Smog chokes Beijing marathon, but should be gone for APEC
When cold wind didn’t arrive as expected, participants in the annual Beijing Marathon had to endure the 26-mile race in the thick smog surrounding the city. But world leaders coming to China’s capital for an APEC summit in November won’t need to put all their hope for clean air on the gusts of nature.
Many Beijing marathoners donned face masks as race organizers warned runners before the event on Sunday morning to “make decisions according to their own condition.” By race time, PM2.5 levels -- that’s hazardous particulate matter smaller than 2.5 micrometers -- reached 344 micrograms per cubic meter, a level deemed “hazardous” and nearly 14 times higher than the amount considered safe by the World Health Organization.
State media cautioned against outdoor activity, with China’s National Meteorological Center calling a yellow alert. Even the Communist Party mouthpiece People’s Daily said the air was “not suitable for outdoor activities.”
Yet about 30,000 runners still braved the gray cloud.
Ambulances sat at the finish line with water sprays and sponges for competitors. Organizers told the Beijing News they advised athletes to wash off their skin after it was “exposed to the air.”
Not all athletes managed to finish. China National Radio reported that a runner from Kenya who led the pack in the initial 12 miles quit in the middle of the race. The race was won by Girmay Birhanu Gebru of Ethiopia, who finished in 2 hours, 10 minutes and 42 seconds.
A series of international sports events have taken place in Beijing in recent weeks, including a soccer game between Argentina and Brazil. When those two rivals came to Beijing a week ago to renew their storied rivalry, cold wind arrived in the city just two hours before game time, blowing away pollutants and bringing near perfect conditions.
Both national and local meteorological centers have been sending out timely smog forecasts in recent weeks, informing the public about when optimal weather conditions will help clean the city’s dirty air. A recent opinion piece on a usually patriotic website, rednet.cn, questioned the intentions of such forecasts with the headline: “Combating the smog can not only rely on the wind blowing it away.”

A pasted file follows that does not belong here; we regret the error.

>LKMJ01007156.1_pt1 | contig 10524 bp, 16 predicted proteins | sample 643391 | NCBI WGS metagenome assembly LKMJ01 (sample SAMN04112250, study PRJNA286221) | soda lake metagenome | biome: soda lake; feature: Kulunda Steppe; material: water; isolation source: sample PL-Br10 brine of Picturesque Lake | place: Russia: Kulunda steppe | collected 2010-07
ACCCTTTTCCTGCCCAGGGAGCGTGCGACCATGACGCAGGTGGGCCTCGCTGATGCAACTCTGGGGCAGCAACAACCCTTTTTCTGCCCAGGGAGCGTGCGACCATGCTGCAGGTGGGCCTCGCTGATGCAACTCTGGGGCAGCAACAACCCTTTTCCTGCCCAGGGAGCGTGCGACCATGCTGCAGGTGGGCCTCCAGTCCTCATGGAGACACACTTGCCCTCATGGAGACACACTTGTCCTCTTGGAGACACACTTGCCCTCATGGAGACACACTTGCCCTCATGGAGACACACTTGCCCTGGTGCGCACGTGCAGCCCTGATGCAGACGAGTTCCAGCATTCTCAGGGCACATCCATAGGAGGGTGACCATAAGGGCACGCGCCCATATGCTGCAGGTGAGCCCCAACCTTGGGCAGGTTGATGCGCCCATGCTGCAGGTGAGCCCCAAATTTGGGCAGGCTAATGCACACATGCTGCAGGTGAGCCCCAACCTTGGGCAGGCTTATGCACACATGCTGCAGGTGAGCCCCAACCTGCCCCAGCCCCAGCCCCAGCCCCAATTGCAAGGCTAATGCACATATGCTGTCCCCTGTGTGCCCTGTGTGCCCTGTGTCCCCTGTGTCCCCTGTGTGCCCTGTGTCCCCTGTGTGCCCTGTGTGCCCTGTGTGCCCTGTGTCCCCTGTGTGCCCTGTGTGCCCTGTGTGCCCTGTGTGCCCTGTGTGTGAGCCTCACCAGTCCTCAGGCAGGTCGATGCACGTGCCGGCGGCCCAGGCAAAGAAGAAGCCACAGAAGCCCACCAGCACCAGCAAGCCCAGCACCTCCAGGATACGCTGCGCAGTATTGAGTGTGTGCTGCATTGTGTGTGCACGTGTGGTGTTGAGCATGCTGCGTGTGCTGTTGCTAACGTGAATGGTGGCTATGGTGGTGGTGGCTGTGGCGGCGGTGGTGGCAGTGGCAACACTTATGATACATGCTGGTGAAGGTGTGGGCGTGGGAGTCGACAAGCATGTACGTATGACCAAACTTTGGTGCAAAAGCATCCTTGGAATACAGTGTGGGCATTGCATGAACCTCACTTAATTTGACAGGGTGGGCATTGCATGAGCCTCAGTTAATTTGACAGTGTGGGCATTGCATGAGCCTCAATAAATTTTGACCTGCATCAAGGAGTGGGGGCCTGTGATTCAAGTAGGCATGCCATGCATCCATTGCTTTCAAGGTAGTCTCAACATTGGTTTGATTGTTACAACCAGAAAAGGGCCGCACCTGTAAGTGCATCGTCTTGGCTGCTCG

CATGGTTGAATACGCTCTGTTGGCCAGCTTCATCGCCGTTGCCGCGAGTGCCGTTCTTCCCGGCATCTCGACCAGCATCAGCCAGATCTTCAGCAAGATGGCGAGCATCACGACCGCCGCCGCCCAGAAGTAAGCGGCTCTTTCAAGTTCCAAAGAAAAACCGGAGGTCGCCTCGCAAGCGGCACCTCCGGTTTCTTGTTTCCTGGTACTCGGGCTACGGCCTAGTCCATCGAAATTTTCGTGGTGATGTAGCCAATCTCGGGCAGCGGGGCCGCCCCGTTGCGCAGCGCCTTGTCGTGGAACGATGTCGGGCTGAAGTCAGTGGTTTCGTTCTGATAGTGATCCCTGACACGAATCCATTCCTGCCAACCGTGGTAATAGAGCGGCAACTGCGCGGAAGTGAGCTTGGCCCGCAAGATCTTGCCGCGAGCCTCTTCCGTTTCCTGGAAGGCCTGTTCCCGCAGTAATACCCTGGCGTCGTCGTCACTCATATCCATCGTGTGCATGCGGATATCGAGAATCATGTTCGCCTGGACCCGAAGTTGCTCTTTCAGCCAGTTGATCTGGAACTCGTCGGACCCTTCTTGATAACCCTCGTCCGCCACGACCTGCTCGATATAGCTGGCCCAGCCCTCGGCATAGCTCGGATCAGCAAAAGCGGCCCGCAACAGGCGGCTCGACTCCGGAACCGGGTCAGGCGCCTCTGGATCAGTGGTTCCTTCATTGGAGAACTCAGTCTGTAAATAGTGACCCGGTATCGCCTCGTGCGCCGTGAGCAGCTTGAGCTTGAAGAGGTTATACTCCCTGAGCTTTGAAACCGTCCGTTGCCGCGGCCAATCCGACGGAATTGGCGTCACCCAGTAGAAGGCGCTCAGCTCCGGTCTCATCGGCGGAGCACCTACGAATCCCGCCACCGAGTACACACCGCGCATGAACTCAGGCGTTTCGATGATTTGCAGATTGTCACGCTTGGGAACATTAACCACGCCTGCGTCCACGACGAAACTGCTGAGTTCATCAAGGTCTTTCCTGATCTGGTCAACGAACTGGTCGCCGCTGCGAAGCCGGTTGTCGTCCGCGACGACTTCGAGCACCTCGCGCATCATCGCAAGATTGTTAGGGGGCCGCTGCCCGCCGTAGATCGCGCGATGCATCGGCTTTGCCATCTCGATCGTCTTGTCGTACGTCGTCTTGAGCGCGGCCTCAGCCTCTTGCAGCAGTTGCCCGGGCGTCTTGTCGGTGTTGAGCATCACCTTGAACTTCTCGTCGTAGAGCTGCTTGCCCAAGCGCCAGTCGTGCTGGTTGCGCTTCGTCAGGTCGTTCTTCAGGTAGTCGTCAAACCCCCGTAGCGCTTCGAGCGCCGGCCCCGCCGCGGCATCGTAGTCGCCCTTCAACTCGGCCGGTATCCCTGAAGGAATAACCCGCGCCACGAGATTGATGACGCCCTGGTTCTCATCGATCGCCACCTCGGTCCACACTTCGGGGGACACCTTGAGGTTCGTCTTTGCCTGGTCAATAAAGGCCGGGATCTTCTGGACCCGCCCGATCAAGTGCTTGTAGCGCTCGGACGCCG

But when an event is as important to Chinese authorities as the 2008 Olympics or the upcoming Asia-Pacific Economic Cooperation forum in Beijing, they have many anti-smog tricks up their sleeves. After authorities shut down or relocated heavy polluters such as Capital Steel, reduced numerous factories’ output and forced half the city’s automobiles off the streets, Beijing’s air stayed clean throughout the Olympics in 2008.
To make sure President Obama and other APEC attendees can enjoy the beautiful scenery at Yanxi Lake, 31 miles northeast of Beijing, the Chinese government is mounting a momentous effort similar to what it did in 2008 to keep the skies blue.
In August, Chinese authorities announced plans requiring six cities and provinces surrounding Beijing to suspend production at heavy polluters and reduce production capacity by 30% at other factories.
Last week, the government of Hebei province, which is said to be a major contributor to the air pollution in Beijing, said it planned to shut down work at 881 construction sites that produce large amounts of dust. The government in Shandong province also said it would shut down 112 projects during the APEC conference.
This month, authorities in Beijing announced that half of the city’s private vehicles would be forced off the streets from Nov. 3-12, cutting the city’s total traffic by 35%, the official New China News Agency reported. And the State Council, China’s cabinet, approved the local government’s request to give a six-day holiday to staff from government departments, institutions and other organizations in Beijing from Nov. 7-12.
Such temporary measures may improve the city’s air quality during the two-week APEC conference. But the city’s overall air quality is unlikely to change afterward.
“The difference in Beijing’s air quality during and after the 2008 Olympics was a good example,” Chinese environmentalist Zhao Liang told Beijing-based Pengpai News. “This kind of special project to combat air pollution will not improve the city’s air quality fundamentally.”
Zhao Rui, a resident of Baoding city, 100 miles from Beijing, voiced similar concerns in a post on the Chinese social media site Weibo.
“They only try to do something to improve the air quality when something [important] happens,” Zhao wrote. “I feel it has become a project just for face. Smog will come back again once APEC finishes.”
Tommy Yang and Sean Silbert in the Times’ Beijing bureau contributed to this report.
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